What I particularly like about ‘B’ movies is the passing parade of femmes fatale, usually hopefuls with limited talent, but gorgeous looks in many cases. A few of them went on to higher things, but mostly they either stayed in the B genre or disappeared.
See also – Film Noir. 🙂
Great comment – yes Hell Drivers is a pretty good flick.
My first job in TV land was trimming things fit in their slots.
B grades were perfect midday movie fodder.
Broadcast rights were cheap and they were a good fit for a two hour slot.
(Occasionally, the Programme Manager would over imbibe at lunch
and something like Birdman of Alcatraz
would turn up couple of weeks later. That was a memorable nightmare.)
December 15, 2022 at 5:38 pm
I am a big fan of ‘B’ movies, some of which are very much better than the ‘A’ equivalents of the time.
It’s worth looking out for anything produced/directed by Roger Corman, who could do wonders on a nothing budget with unknown actors.
Whenever as kids we visited our paternal grandparents, we’d sit in front of their telly because, unlike what tv offered country people at the time, living in Sydney they had access to the full gamut of tv stations.
One afternoon’s movie has stayed in my memory – She Gods of Shark Reef – which is another Roger Corman offering. At the time, I thought it was so exciting. But not so long ago I searched it out on youtube – I have to say it hasn’t stood the test of time. Although, I’ve just caught up with the opinions of critics.
Liked the clips, Wolfie!
Gil Scott-Heron’s legendary take on the genre, containing the first reference I ever heard to “Hollyweird”.
I actually think the “Body Snatchers” remake is one of the few examples where the remake is better than the original. It’s a good analogy of the current political and social climate too.
Forget Margaret pommygranet and David crapon. My goto site for reviews was badmovies.org. “I know how many runs you made last summer” can be added to Australia’s contribution to b grade. Slasher horror involving a cricket team on a training camp in the bush.
The ‘Kentucky Fried Movie’ and ‘Amazon Women on the Moon’ are two of the greatest films ever made.
BBS, Corman was the master of production line movies, and some of them were pretty awful, but many were either quite good or so bad they were good, IYKWIM.
I read an article about him years ago where it was said that his record for shooting a movie from start to finish was ten days. As you can imagine, it was not difficult for his movies to make money (in contrast to the bloated costs of mainstream film-makers) and indeed, they did. They were perfect drive-in fare, for example.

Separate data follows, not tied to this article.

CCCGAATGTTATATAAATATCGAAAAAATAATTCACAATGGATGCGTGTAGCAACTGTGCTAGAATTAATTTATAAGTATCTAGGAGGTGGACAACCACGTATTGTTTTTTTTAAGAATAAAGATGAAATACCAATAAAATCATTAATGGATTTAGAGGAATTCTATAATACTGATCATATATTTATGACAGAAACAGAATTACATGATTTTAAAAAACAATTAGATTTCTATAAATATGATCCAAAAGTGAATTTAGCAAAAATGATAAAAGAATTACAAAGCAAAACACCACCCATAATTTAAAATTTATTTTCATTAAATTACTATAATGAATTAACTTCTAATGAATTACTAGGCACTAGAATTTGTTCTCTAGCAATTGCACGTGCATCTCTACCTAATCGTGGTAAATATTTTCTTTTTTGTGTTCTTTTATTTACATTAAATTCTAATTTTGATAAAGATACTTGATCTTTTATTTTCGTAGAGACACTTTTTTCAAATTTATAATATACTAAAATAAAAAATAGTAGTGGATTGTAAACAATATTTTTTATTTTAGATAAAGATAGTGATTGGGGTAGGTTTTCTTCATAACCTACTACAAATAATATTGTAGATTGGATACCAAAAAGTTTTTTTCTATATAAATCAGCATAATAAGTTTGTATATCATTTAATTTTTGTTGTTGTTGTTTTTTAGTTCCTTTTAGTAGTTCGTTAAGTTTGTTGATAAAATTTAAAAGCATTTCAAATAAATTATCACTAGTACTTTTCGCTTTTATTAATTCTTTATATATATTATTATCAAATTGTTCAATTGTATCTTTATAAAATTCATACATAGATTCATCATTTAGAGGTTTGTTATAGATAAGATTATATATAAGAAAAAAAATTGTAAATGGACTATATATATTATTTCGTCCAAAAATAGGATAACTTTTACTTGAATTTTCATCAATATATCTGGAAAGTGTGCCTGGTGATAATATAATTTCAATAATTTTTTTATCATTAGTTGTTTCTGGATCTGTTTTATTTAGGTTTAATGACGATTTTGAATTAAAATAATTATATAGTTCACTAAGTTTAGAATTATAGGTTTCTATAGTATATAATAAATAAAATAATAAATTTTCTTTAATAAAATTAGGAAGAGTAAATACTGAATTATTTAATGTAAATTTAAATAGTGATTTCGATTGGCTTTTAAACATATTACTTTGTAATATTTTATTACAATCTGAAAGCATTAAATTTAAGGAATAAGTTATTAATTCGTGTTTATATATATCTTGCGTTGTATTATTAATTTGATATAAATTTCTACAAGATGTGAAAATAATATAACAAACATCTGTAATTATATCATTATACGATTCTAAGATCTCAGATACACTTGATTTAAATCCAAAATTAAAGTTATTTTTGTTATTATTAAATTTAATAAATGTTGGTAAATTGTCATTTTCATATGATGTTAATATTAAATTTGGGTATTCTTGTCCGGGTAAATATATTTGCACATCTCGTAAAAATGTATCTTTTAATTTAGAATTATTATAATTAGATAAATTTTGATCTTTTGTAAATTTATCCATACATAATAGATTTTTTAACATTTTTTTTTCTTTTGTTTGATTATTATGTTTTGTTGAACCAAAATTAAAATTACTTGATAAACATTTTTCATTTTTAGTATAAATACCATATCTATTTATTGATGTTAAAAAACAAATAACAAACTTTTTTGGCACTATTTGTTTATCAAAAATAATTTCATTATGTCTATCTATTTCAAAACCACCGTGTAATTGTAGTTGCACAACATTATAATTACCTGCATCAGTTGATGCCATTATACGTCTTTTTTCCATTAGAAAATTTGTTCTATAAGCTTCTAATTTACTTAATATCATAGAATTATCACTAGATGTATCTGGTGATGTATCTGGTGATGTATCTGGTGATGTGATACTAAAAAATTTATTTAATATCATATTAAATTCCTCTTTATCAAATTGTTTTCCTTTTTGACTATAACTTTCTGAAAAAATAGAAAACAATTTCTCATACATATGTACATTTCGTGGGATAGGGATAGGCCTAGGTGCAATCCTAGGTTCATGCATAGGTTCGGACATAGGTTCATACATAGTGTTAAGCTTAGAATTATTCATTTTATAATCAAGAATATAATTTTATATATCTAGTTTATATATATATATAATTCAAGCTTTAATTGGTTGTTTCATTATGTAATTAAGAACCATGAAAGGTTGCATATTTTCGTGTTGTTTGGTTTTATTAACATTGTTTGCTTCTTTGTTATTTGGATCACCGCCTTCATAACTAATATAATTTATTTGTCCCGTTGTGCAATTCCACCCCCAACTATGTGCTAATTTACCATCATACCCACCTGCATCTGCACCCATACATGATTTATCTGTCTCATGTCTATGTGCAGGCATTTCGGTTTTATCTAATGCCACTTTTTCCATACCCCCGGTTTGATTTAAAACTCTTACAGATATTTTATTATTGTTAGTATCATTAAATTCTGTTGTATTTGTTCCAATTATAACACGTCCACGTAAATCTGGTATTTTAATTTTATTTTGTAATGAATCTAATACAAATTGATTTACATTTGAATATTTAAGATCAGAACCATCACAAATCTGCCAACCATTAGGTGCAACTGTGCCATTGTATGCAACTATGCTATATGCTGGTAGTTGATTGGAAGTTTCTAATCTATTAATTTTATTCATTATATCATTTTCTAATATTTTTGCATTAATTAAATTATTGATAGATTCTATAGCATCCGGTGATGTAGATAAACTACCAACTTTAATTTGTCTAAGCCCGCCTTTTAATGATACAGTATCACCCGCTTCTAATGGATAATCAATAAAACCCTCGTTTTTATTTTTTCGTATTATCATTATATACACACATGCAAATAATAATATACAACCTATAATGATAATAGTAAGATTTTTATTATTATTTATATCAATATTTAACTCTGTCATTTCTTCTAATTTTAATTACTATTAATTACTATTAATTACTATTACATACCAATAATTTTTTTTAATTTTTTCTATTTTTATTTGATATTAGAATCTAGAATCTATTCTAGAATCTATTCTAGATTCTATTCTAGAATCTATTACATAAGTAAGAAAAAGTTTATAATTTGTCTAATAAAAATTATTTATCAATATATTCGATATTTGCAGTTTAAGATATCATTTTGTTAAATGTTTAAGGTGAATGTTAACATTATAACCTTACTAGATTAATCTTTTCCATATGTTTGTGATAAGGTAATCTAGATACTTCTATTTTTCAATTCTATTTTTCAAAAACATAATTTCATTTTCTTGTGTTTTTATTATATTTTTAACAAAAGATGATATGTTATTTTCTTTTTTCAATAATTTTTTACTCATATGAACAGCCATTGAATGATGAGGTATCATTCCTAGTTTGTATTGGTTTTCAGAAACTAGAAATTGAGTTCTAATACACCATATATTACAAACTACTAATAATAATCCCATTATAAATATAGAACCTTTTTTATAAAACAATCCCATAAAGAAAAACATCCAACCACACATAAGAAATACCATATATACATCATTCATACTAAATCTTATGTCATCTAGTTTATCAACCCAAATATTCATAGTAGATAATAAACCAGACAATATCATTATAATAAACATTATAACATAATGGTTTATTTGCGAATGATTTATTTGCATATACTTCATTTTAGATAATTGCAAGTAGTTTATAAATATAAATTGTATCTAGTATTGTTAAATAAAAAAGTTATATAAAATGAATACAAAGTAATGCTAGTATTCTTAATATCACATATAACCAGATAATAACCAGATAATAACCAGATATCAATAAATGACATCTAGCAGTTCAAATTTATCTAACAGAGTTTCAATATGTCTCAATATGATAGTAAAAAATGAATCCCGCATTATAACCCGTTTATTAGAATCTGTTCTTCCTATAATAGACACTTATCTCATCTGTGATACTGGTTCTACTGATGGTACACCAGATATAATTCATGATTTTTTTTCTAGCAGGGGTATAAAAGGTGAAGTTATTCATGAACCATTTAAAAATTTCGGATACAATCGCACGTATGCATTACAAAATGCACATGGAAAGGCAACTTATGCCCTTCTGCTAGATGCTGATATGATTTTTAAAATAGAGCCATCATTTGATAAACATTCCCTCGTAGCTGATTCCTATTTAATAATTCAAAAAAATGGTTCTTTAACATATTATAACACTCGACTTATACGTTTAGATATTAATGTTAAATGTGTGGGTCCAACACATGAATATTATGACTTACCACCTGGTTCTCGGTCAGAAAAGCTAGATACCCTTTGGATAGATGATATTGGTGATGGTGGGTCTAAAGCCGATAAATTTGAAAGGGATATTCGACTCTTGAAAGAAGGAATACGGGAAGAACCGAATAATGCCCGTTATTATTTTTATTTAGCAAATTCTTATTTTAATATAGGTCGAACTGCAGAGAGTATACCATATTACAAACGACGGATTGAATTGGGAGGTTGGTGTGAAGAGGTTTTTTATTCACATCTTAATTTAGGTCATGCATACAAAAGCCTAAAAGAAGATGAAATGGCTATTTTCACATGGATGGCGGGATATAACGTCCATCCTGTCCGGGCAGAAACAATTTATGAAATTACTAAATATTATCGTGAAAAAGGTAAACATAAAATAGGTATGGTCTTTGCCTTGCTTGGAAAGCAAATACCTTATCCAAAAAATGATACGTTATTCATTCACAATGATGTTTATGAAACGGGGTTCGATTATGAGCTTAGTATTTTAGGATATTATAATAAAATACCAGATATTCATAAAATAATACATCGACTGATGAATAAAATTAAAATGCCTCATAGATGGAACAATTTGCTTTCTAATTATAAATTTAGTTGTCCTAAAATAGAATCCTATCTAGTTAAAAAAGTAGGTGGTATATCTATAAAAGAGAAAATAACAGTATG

Here is a list of B movie temptresses from IMDB – not enough from the 40s and 50s, IMO, but interesting.
And here are some of the gals from the 30s and 40s – not many familiar names there, but a lot of beauty. I daresay that quite a few of them were munched up and spat out by the pitiless Hollywood machine. Still, they had their shot.
Johanna, check out Maxine Cooper in Kiss Me Deadly. Even the stills will give you an idea of her extraordinary performance, if brief and meteoric.
I chose that movie as it fits the bill in so many ways. Wolfman knows.
As I said I think it’s pretty good, but I prefer the original – shorter and more tightly edited with absolutely no fat in it.
However, the ending of the 1978 version is a real doozy . . .
BBS and johanna – I still really enjoy Corman’s 9 film series of Edgar Allan Poe’s works.
The early Monty Python films must have made a stellar return on investment too.
Oz epic “Stone”?
Wall to wall Kawasaki 900s, massed rides around outer Sydney, predictable plot and patchy soundtrack.
At least they tried……
I think David Stratton even wrote a book about the halcyon days of the 10BA money machine, titled, “The Avocado Plantation”, a reference to the sort of places a LOT of Oz film “investment” actually went. This was probably inspired by the original Mel Brooks “The Producers”, which introduced an unsuspecting public to the concept of “creative accounting” and the phrase: “It’s a success! We’re ruined!”
As Boxcar said above, “Razorback, Black Sheep”. These would be considered contemporary B movies, but bloody great fun!
I would ads “Severance”. See if anyone can dig that one up. A corporate weekend in the middle of nowhere…. I love this movie, it manages to be gory and funny.
And, where would we be without one of the greatest B movies of the 21st Century, “IDIOCRACY”.
ADD, not ads. sheesh.
Don’t forgot a recent classic Aussie D grade flick doing the rounds of late night television right now; “Boar”.
BTW Wolfman, have you watched the Aussie Zombie flicks Wyrmwood and the follow up? Pretty damn good for the budget.
Re the movie Stone, I have an extremely tenuous link to it. During pre-production, the boyfriend of one of my sisters, I had four sisters, was given one of the Kawasakis for a couple of weeks to run it in. Most of the Kawasakis were brand new and had to be broken in.
A seventeen year old Rebecca Gilling’s first nude scene! wooooo
No I haven’t.
That’s not a B movie it’s a prophecy of today !
The Day of the Triffids was a good one. And Village of the Damned. Not too sure whether you could call them B Movies though as they were both based on good books IMHO.
Joanna – iteresting your comment re Roger Corman who took 10 to film and how ever long to finish the end product.
With these British films it was all about the conflict between the two individuals and how the story unfolder. Action -re action.
Economical and given the volume of stuff whcih gets churned out today with graphics I wonder if the entertainment industry should fac e a shake up and move back to simplier visuals and the tension between the individuals.
I dont know much about Roger Corman but it apepars to me he understands the industry the best.
Also with teh link to the femaels provided, it appears this would be a reasonable career for females – like singing. Probs now day for females is the inuendo pushed in the media about their sex lives which ruins a perfectly normal young lady in to bad situations – sex and drugs against their natural instints and internal feelings.